Review: Fuse Ensemble's Sonnetscape
Opening with the “poet” hooded and sleeping on stage before waking with a violent start, Fuse Theatre Ensemble’s Sonnetscape snaps to life with a fervor that never abates as the nonlinear production plunges into the emotional world of Shakespeare’s sonnets—all 154 of them. A year in the making, and having won Best Choreography and Best Sound Design at Portland’s Outdoor Shakespeare Festival last year, the ambitious multimedia feast showcases the ensemble’s commitment to experimentation, while exploring the controversial, homosexual undertones in the playwright’s poetic oeuvre.
Unfolding on a spare black set decorated with large boxes, empty picture frames, a television set, and a standing mirror, the production stars Fuse’s Co-Artistic Director Rusty Tennant as the poet, a Shakespeare stand-in of sorts, and Associate Artistic Director Sara Fay Goldman as his nimbly pansexual muse. After stripping her dress to bind her chest and stuffing a pair of socks to put a bulge in her underwear, the poet removes the sock and re-ties the dress, only to use the socks as false breasts. He strips and reforms her gender over the course of the production to mold the object of his desire (although she spends most of the show convincingly playing a boyish masculinity only challenged by her Ace bandage bindings).
Fusing theater, dance, video by Andrew Bray, and a lushly complex sound design by Erik Jorgen Joregenson, the production moves through the sonnets in a mash-up of scenes and verse, editing some down to a single word and interweaving others. The poet marks our progress by scribbling the numbers on the theatre floor in white chalk. As we move through the 154, the two characters interact with each other while alternating the poems’ verses and sometimes even syllables. They dance through the poems emotions of passion, love, anger, and forgiveness, although their emotional overflow is sometimes our only narrative guide, as the text itself spins in disorienting circles that start to give a sense of déjà vu as we wonder, haven’t we explored this theme before?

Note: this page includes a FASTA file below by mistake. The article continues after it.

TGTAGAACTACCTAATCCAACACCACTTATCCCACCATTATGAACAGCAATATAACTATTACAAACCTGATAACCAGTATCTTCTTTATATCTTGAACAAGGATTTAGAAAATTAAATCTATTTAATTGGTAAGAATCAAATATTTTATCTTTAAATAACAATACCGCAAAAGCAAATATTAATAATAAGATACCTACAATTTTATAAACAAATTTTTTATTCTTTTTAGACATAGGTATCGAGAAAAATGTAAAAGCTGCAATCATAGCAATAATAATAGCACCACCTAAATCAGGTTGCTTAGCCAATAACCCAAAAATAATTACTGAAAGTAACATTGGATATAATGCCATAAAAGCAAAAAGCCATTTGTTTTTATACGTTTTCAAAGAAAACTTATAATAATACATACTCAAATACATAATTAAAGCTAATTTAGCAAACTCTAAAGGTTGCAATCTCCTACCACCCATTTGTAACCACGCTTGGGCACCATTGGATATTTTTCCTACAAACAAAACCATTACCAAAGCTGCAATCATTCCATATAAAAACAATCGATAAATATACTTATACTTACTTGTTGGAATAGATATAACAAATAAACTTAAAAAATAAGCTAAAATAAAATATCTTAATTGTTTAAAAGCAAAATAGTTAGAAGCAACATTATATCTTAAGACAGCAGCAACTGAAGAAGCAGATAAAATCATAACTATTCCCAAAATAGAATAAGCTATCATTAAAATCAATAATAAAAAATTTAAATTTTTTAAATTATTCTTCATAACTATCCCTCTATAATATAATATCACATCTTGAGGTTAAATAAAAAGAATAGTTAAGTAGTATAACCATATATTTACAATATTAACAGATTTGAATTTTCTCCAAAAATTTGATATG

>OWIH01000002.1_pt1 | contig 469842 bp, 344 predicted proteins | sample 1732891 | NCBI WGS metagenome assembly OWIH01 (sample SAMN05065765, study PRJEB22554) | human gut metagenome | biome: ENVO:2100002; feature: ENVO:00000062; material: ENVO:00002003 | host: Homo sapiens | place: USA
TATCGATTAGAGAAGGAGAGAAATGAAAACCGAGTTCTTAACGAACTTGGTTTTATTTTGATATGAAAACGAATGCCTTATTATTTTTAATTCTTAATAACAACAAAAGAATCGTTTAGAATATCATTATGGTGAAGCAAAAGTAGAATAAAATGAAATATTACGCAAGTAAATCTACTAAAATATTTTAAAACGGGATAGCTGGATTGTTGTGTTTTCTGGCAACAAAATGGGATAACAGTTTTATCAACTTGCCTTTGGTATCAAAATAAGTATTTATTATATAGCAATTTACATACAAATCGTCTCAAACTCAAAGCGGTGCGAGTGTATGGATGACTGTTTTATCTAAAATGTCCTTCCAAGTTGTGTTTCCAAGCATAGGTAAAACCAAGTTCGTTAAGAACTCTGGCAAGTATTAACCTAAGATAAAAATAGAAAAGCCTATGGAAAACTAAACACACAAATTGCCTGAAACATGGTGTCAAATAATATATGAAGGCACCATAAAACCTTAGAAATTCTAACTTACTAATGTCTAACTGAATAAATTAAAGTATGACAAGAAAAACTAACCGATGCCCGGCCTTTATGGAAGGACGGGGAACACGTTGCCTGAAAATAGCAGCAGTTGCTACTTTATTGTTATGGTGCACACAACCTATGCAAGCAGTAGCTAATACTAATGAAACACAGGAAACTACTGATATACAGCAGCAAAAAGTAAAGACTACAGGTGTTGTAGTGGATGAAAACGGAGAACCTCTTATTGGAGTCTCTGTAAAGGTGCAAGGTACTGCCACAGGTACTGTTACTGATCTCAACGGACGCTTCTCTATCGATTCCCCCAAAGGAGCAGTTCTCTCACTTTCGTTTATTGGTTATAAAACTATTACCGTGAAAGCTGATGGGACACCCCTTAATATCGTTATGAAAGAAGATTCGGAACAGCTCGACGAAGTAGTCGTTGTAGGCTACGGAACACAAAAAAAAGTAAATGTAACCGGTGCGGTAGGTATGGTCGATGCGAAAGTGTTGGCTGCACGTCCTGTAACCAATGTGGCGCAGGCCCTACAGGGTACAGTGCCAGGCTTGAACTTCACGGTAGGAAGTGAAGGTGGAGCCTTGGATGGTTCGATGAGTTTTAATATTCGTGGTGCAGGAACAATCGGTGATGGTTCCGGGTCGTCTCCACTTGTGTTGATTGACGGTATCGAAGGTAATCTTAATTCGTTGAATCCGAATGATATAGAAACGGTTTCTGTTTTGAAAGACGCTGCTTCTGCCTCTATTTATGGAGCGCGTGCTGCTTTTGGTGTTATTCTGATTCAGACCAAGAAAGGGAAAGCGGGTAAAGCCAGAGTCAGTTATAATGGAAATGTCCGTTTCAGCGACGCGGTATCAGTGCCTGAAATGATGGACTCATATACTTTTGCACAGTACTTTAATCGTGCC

But the work is not a narrative. If anything, it’s more comparable to a poetical version of Roland Barthes’s A Lover’s Discourse, touching on the themes, moments, and fragments that can interchange in endless permutations as they make up the ever-chaotic story of love. And this production certainly brims with passion, whether expressed by the interpretative dancing, the ravaging of Goldman’s character, or the madman-like scribbling on the theatre floor. Yet the sheer denseness and disorientation of the journey forestalls a strong emotional connection for the audience, making it more a voyage of the mind than of the heart.